Decision soon on Swansea Visteon pensions legal action
Workers at a former Swansea car parts factory should find out within days if their union will take legal action over their pension fund.
Visteon UK went into administration last year, nine years after it was spun out of Ford, and many who transferred have seen their pensions hit.
Unite's advisers are considering legal action against Ford.
Ford has said it met every obligation to workers when contracts and conditions were taken on by Visteon.
Unite will decide in the next few days whether to proceed.
Frank Connor, 61, who worked at the former Ford components plant for 36 years and left before Visteon went bust, said his decision to take early retirement was costing him dear.
"I was taking a cut every month of over £200," he told BBC Radio Wales' Eye on Wales programme.
"When that's your sole income coming in that's a big lump out of you.
"I'd expected to have a good retirement, enjoy it. But at the moment you can't enjoy it because you're worrying how more money is going to be cut from you."
Mr Connor has been hit by rules that regulate the Pension Protection Fund (PPF), the scheme which pays out compensation to workers whose pensions are hit by firms that go bust.
Staff over 65 years of age when Visteon went under receive a full pension, while those under 65 are promised 90% of their entitlement. But that figure reduces for higher earners and early retirees.
Former Visteon worker John Elvins, 57, said: "For the first year I'm actually losing 57% of my pension. At the end of that 12 months it will go back up to 38% reduction of the original level."
"I've already had to start using my savings to supplement my pension. I never foresaw any of this happening, so I have no contingency - other than maybe getting another job," he told Eye on Wales.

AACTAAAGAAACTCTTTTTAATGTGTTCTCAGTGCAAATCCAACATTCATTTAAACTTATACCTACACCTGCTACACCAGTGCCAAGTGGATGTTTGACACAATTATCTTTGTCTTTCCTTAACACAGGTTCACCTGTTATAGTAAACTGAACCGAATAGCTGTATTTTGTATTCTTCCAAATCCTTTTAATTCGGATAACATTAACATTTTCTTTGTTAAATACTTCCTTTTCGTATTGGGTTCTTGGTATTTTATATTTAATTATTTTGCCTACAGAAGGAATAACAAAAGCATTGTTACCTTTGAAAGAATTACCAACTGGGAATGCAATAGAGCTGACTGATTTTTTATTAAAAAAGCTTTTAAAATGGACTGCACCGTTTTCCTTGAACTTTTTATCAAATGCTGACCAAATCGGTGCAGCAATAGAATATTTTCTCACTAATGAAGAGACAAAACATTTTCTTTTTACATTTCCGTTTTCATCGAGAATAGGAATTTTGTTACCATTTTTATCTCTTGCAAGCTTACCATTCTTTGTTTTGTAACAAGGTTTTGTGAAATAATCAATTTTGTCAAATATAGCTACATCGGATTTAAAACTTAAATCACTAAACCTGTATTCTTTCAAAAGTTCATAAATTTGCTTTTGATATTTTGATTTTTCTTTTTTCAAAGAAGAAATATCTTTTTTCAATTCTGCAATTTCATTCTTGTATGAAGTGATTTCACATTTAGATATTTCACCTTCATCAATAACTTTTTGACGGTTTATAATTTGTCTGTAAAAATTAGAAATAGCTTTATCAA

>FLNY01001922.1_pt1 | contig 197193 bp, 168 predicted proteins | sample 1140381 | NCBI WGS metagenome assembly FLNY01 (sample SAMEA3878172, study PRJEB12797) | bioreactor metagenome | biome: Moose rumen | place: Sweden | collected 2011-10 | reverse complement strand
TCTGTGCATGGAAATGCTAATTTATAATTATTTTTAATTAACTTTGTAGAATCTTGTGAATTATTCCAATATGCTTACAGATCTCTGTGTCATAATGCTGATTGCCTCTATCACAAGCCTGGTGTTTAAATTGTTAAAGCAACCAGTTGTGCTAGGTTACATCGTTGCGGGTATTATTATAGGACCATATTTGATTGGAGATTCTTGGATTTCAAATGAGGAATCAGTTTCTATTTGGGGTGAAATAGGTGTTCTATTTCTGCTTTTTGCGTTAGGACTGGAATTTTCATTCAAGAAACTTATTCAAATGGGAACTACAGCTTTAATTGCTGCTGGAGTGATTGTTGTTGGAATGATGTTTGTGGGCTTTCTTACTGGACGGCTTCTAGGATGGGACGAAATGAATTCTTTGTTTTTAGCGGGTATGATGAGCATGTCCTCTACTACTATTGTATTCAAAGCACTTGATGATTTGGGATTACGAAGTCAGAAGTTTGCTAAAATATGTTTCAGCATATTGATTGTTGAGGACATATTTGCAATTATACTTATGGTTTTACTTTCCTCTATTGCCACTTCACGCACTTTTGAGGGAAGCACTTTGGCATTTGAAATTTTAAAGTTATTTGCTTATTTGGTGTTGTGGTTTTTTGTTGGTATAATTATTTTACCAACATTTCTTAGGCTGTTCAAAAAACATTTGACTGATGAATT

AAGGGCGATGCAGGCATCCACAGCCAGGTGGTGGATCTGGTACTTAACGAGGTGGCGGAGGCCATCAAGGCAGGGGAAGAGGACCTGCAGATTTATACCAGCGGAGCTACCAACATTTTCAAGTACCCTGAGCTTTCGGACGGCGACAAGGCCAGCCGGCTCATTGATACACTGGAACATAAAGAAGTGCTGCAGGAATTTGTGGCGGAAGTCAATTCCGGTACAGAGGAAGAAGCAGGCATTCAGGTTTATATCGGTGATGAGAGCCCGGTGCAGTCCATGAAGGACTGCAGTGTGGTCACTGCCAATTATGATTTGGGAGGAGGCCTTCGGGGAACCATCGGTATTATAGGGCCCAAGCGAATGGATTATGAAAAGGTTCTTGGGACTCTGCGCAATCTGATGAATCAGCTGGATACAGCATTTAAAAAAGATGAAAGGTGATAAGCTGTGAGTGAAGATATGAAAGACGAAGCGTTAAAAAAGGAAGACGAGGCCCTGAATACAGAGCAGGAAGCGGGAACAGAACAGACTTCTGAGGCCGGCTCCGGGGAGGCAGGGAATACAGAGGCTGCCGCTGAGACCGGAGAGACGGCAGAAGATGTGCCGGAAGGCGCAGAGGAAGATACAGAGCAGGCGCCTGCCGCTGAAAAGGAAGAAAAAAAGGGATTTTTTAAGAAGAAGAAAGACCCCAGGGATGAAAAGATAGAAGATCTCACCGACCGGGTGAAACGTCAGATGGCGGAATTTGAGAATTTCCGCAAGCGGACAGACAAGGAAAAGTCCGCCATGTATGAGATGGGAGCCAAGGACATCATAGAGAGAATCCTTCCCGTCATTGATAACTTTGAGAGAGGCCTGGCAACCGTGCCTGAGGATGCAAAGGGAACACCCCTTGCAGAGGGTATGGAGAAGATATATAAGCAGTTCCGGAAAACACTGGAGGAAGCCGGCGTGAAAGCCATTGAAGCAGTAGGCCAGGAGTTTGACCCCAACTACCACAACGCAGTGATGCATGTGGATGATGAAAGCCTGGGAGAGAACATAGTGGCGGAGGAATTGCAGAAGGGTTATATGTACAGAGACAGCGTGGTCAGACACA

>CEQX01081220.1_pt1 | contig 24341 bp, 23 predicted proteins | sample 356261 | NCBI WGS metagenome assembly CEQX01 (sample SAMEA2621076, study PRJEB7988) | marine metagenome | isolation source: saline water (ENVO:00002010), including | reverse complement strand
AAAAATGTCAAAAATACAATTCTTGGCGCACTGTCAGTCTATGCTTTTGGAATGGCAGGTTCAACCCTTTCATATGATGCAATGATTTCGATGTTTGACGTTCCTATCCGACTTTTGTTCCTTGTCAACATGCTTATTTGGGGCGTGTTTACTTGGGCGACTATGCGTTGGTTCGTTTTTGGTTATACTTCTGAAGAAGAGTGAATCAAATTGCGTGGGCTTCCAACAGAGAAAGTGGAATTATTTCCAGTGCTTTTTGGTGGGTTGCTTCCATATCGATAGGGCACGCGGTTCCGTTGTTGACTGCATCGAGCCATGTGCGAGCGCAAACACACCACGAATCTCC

When the Pension Protection Fund (PPF) launched in 2005 it was described as a "lifeboat" for workers when their companies went under. But the small print is proving problematic.
Robin Ellison, former chair of the National Association of Pension Funds, said he was worried about the effect of the levy the PPF takes from companies with pension funds to support its pay-out.
He said: "Inevitably something will have to change. They will either have to put the levy up to a level which is unsupportable by most companies or they have to reduce the benefits or the government is going to have to put some more money in."
He added: "At the moment the government doesn't seem to be in the mood to be subsidising other people's pensions. The levy is getting to a stage where it can't really go up very much more without tripping more problems than it solves.
"The guess will be that, over time, the benefits will be cut back gently."
However, new Pensions Minister Steve Webb said any adjustments to PPF pensions would be "an absolute last resort".
He said: "The important thing is that the PPF is a long-term business. It's not like a pot of money where everything comes in this year and goes out this year."
He added: "Even if no more money came in the PPF could go on paying for many years. Some of the workers will be drawing pensions in 20, 30 or 40 years time, so there's plenty of time to get things into balance.
"I think actually the PPF has been doing a good job. It's looking solid and I don't think PPF pensioners need to have worries."
But Mr Connor and Mr Elvins remain worried, which is why they are looking towards their union to take legal action to force Ford to top up their pension fund and bail it out of the PPF pension lifeboat.
However, Ford has said it will resist any legal action.
In a statement the company insisted that it had "met or exceeded its obligations under the 2000 agreement when Visteon became fully independent".
"Ford's obligations to its former employees were fully discharged and Ford believes there is no basis for resuming liability for benefits transferred to Visteon," the statement added.
Eye on Wales is on BBC Radio Wales at 1830 BST on Monday.